CMGI Inc. said this week that it will safeguard the trove of private consumer data held by yesmail.com after it acquires the e-mail marketing firm. And CMGI added it doesn’t expect yesmail’s business to conflict with the existing e-mail operations of another company slated to come under its control – ad network Flycast Communications Corp.
Internet holding and venture giant CMGI, Andover, MA, agreed to buy e-mail marketing firm yesmail for $520 million in stock, saying the smaller firm’s outbound e-mail capabilities will fill the last major hole in its marketing arsenal. CMGI already owns or has agreed to buy majority stakes in more than 50 companies, including most recently ad network Flycast, ad management firm AdForce Inc. and Engage Technologies Inc., which makes customer profile technology.
yesmail, Vernon Hills, IL, has demographic information on more than 4 million people who signed up for promotional e-mails. Software made by Engage, also of Andover, helps Web sites make the right marketing pitches to visitors. Engage’s database holds more than 35 million user profiles. Naturally, cross-referencing those sets of data could make both companies more effective. But privacy concerns prohibit the firms from sharing individual consumer data, said yesmail CEO Dave Tolmie.
“We will not have access to any individual consumer files from Engage,” he said. “There may be some opportunities going forward to use aggregated information about certain consumer types … but today, it’s a priority to maintain that hard wall between the two.”
David Andonian, CMGI president of corporate development, agreed that yesmail might get access to Engage information on groups of anonymous consumers. For example, yesmail might learn from Engage how car buyers behave when they’re shopping online. He said CMGI lacks any concrete plans on how such data exchanges would take place.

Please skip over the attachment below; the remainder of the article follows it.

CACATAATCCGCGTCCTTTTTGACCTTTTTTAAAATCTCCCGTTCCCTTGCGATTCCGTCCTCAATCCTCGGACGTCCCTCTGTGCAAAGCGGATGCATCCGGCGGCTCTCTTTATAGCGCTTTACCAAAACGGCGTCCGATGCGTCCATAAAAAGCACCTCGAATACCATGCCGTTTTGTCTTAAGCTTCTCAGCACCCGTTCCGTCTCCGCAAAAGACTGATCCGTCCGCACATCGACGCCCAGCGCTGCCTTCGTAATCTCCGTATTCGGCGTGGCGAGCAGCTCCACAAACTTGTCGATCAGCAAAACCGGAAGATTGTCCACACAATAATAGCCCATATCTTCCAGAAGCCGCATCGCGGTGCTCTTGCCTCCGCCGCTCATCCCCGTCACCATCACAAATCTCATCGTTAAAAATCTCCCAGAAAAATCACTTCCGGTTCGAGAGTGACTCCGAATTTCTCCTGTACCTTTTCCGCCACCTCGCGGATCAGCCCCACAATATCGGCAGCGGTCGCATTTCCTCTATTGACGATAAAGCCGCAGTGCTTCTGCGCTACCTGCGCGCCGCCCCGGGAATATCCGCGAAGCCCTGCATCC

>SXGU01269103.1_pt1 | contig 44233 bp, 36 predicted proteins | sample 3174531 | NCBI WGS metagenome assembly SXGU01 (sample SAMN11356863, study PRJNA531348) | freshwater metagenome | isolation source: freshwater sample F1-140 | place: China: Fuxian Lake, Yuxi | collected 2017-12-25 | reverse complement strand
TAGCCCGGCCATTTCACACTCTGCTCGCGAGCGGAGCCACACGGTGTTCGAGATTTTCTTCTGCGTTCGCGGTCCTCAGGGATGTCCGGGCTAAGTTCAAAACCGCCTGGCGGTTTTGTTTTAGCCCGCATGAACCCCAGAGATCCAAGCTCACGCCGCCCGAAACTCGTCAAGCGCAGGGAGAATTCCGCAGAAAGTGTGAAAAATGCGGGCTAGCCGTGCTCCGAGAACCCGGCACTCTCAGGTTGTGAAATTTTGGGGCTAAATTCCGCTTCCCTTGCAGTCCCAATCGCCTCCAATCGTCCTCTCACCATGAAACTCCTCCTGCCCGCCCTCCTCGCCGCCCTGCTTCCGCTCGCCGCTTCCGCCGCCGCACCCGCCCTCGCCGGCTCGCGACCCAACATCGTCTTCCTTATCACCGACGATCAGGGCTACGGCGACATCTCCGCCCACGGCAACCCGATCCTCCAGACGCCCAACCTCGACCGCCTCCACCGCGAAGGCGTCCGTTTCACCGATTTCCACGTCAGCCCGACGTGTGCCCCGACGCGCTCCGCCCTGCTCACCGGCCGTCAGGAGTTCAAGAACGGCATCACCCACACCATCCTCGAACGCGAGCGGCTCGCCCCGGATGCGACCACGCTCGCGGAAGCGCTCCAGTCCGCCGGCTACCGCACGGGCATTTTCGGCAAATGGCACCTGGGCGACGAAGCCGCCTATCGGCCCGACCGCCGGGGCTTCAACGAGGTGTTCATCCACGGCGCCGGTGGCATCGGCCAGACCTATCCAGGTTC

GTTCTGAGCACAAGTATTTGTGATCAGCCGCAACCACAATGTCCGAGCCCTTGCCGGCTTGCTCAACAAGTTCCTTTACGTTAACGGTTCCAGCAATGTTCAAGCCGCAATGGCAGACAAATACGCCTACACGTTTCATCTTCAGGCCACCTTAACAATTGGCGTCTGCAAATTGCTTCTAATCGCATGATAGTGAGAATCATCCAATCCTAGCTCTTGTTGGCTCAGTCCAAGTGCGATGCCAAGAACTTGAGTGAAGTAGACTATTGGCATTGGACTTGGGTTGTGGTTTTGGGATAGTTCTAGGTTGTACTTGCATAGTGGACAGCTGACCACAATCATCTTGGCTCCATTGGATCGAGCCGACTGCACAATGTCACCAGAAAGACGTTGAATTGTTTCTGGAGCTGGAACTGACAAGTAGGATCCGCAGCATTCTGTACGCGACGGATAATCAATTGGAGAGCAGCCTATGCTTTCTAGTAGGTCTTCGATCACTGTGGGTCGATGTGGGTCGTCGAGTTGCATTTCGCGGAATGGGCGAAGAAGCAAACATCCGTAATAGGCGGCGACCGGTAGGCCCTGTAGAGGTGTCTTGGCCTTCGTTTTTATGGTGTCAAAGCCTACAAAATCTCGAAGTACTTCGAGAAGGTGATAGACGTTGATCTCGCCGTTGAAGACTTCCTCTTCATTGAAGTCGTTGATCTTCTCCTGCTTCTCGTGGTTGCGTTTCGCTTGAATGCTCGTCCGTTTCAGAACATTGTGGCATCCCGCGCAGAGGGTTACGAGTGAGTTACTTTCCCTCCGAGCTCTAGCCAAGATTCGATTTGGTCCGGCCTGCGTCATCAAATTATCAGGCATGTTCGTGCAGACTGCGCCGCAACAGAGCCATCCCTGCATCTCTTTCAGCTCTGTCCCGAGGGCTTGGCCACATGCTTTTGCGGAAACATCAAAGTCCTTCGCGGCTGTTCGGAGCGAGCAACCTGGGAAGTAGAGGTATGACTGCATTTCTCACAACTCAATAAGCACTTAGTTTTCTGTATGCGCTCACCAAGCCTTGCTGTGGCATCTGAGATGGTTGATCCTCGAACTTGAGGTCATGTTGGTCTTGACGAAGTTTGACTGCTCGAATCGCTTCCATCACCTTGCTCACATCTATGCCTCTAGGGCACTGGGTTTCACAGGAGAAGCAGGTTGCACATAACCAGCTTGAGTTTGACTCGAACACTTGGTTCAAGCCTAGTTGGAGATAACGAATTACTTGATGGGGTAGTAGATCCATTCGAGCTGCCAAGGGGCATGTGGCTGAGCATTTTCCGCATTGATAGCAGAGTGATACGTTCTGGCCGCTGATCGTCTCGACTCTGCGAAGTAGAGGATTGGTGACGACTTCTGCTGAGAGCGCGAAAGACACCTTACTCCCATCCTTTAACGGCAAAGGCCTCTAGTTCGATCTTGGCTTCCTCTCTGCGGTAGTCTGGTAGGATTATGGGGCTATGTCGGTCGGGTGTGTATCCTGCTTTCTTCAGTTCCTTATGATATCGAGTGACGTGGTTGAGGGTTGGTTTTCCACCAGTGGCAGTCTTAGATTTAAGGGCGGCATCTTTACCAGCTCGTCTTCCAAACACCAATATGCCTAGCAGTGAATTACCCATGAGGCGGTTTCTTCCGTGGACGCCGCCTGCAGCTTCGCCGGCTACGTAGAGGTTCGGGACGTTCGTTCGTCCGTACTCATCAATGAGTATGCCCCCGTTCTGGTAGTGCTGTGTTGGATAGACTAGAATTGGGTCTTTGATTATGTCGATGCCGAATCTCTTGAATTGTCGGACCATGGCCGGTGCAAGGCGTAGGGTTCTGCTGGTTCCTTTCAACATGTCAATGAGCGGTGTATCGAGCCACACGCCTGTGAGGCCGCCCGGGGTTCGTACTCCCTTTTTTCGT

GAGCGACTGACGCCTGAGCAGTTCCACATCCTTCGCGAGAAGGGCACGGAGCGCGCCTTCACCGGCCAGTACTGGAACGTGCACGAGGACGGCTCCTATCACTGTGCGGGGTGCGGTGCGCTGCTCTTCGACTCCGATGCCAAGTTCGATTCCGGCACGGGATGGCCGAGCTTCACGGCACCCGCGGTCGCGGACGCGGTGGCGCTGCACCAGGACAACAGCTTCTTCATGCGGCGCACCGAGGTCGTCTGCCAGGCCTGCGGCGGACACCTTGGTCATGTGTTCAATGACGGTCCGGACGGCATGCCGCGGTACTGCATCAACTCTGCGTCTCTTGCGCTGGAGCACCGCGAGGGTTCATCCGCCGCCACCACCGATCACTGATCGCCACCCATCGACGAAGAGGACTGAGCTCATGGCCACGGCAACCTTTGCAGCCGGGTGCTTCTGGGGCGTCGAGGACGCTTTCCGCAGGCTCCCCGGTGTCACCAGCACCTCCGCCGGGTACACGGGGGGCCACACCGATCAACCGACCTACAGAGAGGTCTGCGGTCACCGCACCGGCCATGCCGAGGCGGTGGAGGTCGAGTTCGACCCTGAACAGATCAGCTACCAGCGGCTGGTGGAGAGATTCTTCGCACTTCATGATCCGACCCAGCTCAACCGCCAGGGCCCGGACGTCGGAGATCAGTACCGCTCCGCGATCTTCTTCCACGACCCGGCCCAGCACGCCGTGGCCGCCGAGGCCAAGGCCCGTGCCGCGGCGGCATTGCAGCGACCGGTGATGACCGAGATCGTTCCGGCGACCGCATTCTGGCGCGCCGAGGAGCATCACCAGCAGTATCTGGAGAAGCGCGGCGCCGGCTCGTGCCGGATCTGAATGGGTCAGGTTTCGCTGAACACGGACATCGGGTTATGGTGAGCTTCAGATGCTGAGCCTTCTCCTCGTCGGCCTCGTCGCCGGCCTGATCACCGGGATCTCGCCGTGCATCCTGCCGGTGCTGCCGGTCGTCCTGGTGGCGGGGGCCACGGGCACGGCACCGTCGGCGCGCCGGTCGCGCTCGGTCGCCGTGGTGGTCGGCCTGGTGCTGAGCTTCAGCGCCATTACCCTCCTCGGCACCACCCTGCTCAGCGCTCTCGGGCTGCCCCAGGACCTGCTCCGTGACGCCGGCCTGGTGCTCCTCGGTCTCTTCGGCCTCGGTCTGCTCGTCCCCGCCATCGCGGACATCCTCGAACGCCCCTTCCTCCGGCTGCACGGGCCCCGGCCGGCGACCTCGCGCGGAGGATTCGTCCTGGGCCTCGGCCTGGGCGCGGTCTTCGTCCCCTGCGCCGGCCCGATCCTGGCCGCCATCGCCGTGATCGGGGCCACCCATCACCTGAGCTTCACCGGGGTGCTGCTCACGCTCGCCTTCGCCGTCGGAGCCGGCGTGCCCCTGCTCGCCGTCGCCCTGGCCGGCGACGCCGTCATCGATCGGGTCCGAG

Meanwhile, Andonian said the yesmail acquisition would not force a shift in Flycast’s e-mail operations. Flycast formed an e-mail division called eDispatch in August. The division began serving ad banners onto e-mail publications such as newsletters. Andonian said the targeted, outbound
e-mails sold by yesmail will not overlap with Flycast’s business.
Before CMGI agreed to buy Flycast, the ad network said it planned to introduce other services through eDispatch, including e-mail name-gathering, list management and outbound e-mail marketing.
Flycast had been in its own discussions with yesmail when it announced the eDispatch strategy, said Larry Braitman, Flycast co-founder. “We intended to roll that out through partners, and we believed they were the best company out there doing it. We’re very excited to have them as part of the CMGI fold, and we’ll be, I’m sure, announcing something shortly.”
The transaction between CMGI and yesmail is expected to close in March, pending regulatory and shareholder approval. The Flycast buy is slated to close in January.